When you reach your eighties, eating a healthy diet is vital for your health, particularly for your aging brain. Adequate nutrition can prevent chronic diseases and osteoporosis, which leads to debilitating bone fractures. Although your nutritional needs do not necessarily change at this time in your life, you will notice changes in your energy level and your appetite.
A decreased appetite is a result of normal changes within your body as your age. During your eighties, you become less active than when you were younger. Your metabolism slows. Changes in hormone and cytokine levels result in a reduction of lean body mass. As well as keeping up with the general nutritional needs that you had in your seventies, your diet during this time of life should focus on maintaining healthy brain functions.
The Ins and Outs of Your Brain
In combination with the spinal cord, the brain comprises the central nervous system, which controls every thought and feeling we have, along with everything we do. The brain has two types of tissue – white matter and grey matter. There are significant differences between the two types of tissue.
Grey matter is made up of densely packed neuron cells that contain specialized brain regions, which control muscles, memory, hearing, sight, speech, and emotions. White matter is located between the cerebellum and the brain stem and contains neuronal tissue.
Cells within white matter assist with the relay of sensory information from the body to the cerebral cortex (the part of the brain that contains grey matter) and also regulate heart rate, blood pressure, and body temperature. Some of the cells in white matter are also responsible for emotions, hormone release, and regulating the intake of food and water. Eating properly to protect your aging brain is incredibly important.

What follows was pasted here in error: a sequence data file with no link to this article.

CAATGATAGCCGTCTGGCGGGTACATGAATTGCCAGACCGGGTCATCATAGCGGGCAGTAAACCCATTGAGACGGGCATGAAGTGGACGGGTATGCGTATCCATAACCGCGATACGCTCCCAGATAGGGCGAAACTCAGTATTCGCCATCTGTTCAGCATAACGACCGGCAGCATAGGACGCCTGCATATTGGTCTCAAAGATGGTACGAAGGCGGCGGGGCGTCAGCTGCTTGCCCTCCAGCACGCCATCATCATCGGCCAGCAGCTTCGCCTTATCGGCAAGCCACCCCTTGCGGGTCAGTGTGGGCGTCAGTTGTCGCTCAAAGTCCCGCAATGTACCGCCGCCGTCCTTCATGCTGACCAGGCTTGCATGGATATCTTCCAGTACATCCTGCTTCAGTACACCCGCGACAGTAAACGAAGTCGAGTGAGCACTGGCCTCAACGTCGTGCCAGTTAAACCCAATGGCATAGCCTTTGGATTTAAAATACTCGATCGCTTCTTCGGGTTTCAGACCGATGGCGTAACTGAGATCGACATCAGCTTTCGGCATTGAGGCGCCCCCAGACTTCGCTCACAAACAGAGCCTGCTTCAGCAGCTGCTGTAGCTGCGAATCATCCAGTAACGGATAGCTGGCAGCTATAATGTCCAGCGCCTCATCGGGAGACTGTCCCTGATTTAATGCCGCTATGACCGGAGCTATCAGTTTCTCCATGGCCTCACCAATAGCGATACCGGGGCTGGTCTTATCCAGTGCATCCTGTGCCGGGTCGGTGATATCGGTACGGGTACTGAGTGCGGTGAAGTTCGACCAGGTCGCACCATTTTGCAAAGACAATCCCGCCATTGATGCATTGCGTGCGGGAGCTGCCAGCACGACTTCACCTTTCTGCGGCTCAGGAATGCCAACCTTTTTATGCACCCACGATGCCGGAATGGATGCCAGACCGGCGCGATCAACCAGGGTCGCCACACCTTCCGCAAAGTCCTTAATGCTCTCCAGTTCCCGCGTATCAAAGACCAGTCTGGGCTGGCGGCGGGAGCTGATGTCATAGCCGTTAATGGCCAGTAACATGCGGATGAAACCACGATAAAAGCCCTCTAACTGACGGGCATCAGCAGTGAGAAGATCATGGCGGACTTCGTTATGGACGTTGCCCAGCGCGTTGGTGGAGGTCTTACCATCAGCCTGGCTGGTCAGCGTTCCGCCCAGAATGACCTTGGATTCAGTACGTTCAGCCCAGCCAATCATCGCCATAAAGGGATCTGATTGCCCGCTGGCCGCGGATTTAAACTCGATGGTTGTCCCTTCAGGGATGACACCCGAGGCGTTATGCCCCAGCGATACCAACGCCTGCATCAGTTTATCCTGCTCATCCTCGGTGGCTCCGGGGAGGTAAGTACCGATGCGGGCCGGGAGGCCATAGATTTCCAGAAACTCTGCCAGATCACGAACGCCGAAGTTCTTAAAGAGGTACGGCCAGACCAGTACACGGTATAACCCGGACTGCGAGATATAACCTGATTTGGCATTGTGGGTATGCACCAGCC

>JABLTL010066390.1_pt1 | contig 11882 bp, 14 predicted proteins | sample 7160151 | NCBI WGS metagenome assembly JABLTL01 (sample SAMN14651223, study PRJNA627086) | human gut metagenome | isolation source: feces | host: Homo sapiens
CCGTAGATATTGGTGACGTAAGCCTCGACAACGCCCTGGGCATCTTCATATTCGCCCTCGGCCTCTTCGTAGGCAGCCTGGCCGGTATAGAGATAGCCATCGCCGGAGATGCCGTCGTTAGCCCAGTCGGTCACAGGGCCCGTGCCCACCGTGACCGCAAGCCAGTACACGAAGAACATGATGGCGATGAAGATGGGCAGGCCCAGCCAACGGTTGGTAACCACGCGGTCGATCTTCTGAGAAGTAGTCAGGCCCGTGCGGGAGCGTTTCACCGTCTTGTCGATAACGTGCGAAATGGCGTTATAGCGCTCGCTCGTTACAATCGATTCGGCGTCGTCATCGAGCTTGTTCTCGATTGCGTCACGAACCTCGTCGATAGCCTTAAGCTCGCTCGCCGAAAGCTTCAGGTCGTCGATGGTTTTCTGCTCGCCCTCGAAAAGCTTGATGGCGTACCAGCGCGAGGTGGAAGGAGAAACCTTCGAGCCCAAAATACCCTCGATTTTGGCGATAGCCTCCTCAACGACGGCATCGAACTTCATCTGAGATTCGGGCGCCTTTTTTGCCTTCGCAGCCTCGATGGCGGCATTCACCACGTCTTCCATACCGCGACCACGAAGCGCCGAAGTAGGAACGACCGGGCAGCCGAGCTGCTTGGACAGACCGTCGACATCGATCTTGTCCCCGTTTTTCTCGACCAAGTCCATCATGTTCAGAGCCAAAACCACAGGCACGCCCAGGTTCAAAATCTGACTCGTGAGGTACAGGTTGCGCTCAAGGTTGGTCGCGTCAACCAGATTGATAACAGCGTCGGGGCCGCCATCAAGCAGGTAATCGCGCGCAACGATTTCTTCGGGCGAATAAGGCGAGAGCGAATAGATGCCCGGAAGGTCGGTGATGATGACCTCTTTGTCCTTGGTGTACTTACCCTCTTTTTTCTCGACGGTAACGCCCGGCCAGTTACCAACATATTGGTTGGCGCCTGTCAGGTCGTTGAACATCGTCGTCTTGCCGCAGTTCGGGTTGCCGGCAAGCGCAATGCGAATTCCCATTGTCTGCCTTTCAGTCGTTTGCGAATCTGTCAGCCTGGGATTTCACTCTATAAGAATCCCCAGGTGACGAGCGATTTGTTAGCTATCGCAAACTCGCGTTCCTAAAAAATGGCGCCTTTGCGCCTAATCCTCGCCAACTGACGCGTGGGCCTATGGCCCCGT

Your Aging Brain
You rely on your brain for many aspects of your life, such as planning, organizing, remembering, making decisions, and much more. Being able to use these cognitive abilities affects your day-to-day activities and allows you to live an independent life.
As you age, some changes in the way your brain functions are quite common. For example, it may take you a little longer to remember names or to find particular words, you may notice that you struggle with multitasking more than you used to, or you may notice that it’s sometimes harder for you to focus your attention on something.
However, aging can also bring positive cognitive changes. For example, as you mature you develop a wider range of knowledge, you also have a more extensive vocabulary than when you were younger. And that’s not all, you also have the benefits that come from a lifetime of experiences and learning. Despite your age, you can still form new memories, learn new skills, and learn new words. An aging brain has many positive qualities and eating to maintain those qualities is key.
Food for Thought
You may not realize it, but your diet directly affects the cognitive functions of your aging brain. For example, foods that have a low glycemic index, such as legumes and cereals, can improve your memory and attention. Whereas foods that are high in simple sugars, such as fruits and dairy products, can make it difficult to concentrate.
Modifying your diet with foods that are beneficial for your brain functions can help you maintain healthy cognitive functions as you age. Here is a rundown on some of the top foods to help keep your brain functions in tip-top condition.